TANIA: Yeah, it is actually the tip of the iceberg. And when you think about it, actually, one out of three Canadians have a variable mortgage rate. So, they've already been experiencing to a certain extent these higher interest rates. But looking just around the corner, that's when the most significant interest rate shocks are going to be felt. Because in 2024 and 2025, we're expecting at least 1.5 million mortgage borrowers that will be renewing. And why the greatest interest shock? Because for most of these borrowers, they've contracted their mortgage at one of the lowest low record interest rates, but they've also purchased or refinanced at the peak of the housing prices. So, this is really where the difference is going to be felt and where a really a bigger chunk of the budget at the end of the month is going to go towards these mortgage payments. However, delinquent mortgages are what we call a lagged indicator so what we mean by that is that if a household would be in a precarious financial situation or maybe financially strained, we wouldn’t see it as quickly in terms of mortgage delinquencies, but we would see it on other credit products. So now when we’re looking at credit cards, auto loans or even lines of credit, we are seeing an increase in delinquencies for these products, and it is telling us that some consumers are maybe having a harder time to reimburse their debt.
CHARLES: Right. So, let's look at the insured mortgage market and what this means for CMHC and our insurance portfolio. So, are we seeing more negative results? And can we talk about vulnerabilities for CMHC and ultimately taxpayers in this case?
TANIA: Well, one of the things that we've highlighted in the report is that there is a much higher share of uninsured mortgages, sometimes called conventional mortgages compared to insured. So just to give a little bit of a background. Mortgage default insurance in Canada is mandatory if the borrower has less than 20% cash down. So, this is going to provide the lender insurance against default from the borrower, but it's also going to allow the borrower to get a mortgage loan with the smaller cash down and at a more competitive interest rate. So today, three out of four mortgages in Canada are actually uninsured. And that's actually a very interesting because when we look a decade ago, it was quite the opposite. It was actually three out of four mortgages that were insured. So, there's been a series of mortgage regulations that have been put in place and that have contributed to this trend towards less insured mortgages in the market. Another one we could think of is the million dollar cap. Right. And when we think about housing prices and the average housing price in Vancouver or Toronto, while we're way above that price, we understand that mortgage insurance is taking a lesser share in the market as a whole. So, that being said, in the context where the insured space has reached record low levels now in 2023 and the fact that CMHC currently holds approximately 6.5% of the entire mortgage market. Well, in terms of our exposure to potential vulnerabilities, it is quite limited for the moment. And when we're looking at mortgages in arrears or when we're even looking at our claims, well, those are also historically quite low.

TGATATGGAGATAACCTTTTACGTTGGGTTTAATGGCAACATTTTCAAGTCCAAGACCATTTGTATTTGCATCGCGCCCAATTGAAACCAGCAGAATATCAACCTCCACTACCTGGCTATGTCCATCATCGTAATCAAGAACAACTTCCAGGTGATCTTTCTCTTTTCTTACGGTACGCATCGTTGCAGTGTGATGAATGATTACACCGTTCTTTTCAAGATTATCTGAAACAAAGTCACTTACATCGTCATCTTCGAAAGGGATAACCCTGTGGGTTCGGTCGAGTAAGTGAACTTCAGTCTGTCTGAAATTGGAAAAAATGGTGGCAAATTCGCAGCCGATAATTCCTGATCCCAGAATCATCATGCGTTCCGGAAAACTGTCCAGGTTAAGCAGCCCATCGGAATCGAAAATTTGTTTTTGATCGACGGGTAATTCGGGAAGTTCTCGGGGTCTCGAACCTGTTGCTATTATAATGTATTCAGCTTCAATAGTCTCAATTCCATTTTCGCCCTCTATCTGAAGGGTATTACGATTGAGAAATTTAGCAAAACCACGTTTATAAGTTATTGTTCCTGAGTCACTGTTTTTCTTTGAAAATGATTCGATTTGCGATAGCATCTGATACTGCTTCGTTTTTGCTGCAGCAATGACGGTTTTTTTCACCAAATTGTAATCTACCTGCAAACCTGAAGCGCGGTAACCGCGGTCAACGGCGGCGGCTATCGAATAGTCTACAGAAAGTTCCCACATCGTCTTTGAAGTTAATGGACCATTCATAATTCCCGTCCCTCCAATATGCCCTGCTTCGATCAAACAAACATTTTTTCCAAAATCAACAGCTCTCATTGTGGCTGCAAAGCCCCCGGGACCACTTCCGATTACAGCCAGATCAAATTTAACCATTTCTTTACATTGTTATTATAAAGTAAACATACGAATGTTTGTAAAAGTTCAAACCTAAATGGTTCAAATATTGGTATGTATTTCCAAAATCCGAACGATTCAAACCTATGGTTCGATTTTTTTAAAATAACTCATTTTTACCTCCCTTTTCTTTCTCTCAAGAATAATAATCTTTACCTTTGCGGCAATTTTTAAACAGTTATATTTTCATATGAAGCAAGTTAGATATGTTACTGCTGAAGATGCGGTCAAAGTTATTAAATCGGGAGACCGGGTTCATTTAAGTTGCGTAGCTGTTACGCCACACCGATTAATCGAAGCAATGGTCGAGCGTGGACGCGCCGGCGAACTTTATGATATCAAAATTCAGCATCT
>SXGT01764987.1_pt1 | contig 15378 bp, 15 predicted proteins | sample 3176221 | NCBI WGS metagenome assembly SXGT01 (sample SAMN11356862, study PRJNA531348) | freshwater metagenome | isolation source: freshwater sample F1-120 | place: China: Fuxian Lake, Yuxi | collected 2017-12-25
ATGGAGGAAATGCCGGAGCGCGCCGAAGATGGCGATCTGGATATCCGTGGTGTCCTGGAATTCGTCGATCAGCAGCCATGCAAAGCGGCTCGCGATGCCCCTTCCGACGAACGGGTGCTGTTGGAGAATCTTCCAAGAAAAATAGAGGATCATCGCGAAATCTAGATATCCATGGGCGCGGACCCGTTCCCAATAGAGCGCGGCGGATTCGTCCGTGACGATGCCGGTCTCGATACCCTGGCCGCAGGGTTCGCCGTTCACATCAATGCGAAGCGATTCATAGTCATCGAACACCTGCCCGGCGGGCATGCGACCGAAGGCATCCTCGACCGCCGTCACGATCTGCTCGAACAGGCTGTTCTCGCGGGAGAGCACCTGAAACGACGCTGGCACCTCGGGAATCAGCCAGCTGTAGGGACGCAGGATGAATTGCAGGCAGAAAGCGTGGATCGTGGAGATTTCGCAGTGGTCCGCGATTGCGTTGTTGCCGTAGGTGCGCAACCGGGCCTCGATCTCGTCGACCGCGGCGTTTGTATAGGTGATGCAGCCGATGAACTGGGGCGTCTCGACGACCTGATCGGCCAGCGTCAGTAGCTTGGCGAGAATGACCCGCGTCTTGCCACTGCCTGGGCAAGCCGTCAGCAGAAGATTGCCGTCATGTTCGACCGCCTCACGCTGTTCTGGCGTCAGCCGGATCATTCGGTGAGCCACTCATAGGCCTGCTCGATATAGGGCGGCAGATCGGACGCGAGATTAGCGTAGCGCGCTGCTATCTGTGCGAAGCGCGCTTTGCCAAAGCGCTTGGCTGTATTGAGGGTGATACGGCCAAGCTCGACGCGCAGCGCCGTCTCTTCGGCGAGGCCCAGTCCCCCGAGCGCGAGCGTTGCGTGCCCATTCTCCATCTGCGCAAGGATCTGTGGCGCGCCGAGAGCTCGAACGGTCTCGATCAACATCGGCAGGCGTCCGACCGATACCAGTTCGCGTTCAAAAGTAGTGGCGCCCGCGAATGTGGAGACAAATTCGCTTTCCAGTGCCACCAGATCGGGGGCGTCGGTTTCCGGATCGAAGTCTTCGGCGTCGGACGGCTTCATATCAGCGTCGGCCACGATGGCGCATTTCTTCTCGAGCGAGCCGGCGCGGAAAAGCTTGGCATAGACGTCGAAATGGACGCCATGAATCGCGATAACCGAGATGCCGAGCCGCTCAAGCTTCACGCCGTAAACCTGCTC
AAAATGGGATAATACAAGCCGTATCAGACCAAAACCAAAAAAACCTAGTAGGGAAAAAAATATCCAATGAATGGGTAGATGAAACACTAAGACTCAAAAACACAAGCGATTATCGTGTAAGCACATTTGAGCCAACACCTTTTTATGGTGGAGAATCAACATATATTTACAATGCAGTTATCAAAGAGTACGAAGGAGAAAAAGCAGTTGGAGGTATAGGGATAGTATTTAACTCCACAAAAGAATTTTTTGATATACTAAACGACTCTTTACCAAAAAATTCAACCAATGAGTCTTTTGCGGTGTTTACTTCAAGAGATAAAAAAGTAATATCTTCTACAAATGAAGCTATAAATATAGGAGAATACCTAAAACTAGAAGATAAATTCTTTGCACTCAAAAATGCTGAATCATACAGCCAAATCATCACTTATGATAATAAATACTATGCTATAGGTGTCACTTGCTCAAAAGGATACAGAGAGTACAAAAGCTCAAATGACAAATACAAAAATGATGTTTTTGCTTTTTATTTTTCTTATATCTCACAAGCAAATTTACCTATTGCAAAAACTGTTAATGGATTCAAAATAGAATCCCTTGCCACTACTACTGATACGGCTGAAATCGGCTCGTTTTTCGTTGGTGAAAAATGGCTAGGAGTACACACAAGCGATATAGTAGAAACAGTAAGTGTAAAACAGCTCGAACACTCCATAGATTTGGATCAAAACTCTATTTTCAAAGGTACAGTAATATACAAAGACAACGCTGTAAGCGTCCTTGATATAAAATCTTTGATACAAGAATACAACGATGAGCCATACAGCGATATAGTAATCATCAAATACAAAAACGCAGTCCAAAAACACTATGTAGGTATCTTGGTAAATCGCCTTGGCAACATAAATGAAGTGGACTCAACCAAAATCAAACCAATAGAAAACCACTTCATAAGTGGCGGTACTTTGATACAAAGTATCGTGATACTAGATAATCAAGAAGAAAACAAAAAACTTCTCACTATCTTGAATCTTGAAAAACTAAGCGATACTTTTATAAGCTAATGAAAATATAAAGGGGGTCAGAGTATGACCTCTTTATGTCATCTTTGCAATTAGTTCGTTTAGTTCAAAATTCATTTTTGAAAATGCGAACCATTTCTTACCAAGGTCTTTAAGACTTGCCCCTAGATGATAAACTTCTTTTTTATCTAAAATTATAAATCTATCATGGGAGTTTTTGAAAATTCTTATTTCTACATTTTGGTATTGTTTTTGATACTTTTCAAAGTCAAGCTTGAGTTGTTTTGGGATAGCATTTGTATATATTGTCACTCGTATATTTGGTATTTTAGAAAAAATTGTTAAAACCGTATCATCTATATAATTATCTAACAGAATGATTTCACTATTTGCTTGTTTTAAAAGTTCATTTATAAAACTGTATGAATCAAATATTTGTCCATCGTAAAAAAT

CHARLES: But down the road, what kind of what do you see? More claims, more arrears down the road eventually.
TANIA: So, at a general level, I did mention earlier on, we are seeing early signs that Canadians are having a little bit more trouble to make ends meet at the end of the month. So yes, we talk about arrears, and we look at mortgages and we see yes, there are indeed at historical low levels. But when we dig into the numbers and we kind of go and find what's hiding behind those numbers. Well, one hand and we talked about this before, but delinquency rates on auto loans, credit cards, lines of credit, they're all peaking up. And this trend has been continuing for a couple of a few quarters now when we're seeing first stage and second stage delinquencies, which is a very technical term, to say I'm late on my payments between 30 to 60 days or 60 to 90 days while we're seeing those go up as well. And, so, there are a couple of other indicators that are telling us that Canadians are having a harder time to make their payments.
CHARLES: So, let's switch gears a little bit and talk about household mobility, namely household debt. We released an article earlier this year stating that Canada had the highest level of household debt in the G7. So, what we know that it's coming around the corner. What does that mean for these households and that level of vulnerability?
TANIA: Well, you're absolutely right. I mean, households have high levels, peak high levels of debt right now and also the high costs of living. But on top of that, Canadians are facing the fastest and steepest interest rate hike in over 42 years. So, this we can't ignore that, that's adding additional financial pressure on Canadians and we're already seeing signs of that today. And, so, what's that going to be tomorrow? So, yes, while Canadians will do what they can to make ends meet and shift things around to make their payments on time, we can ignore the fact that this is putting these households at a much greater risk.
CHARLES: Well, now conclude a conversation for today. So, thank you, Tanya, for your insights. It's giving us a lot to think about, and I look forward to connecting again in six months to see how things have shifted and hopefully improve for Canadians.
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CHARLES: And thank you to our listeners today. Please visit CMHC.ca for a copy of the full report. We do want to hear from you. Feel free to leave a comment with your feedback on the report and this discussion. And stay tuned for more conversations with our housing experts and be sure to subscribe to our newsletter and our YouTube channel and also follow us on Twitter, LinkedIn and on all of our platforms on social media. Stay tuned for more conversations with our housing experts and our next RMIR in spring 2024. Thank you and have a great day.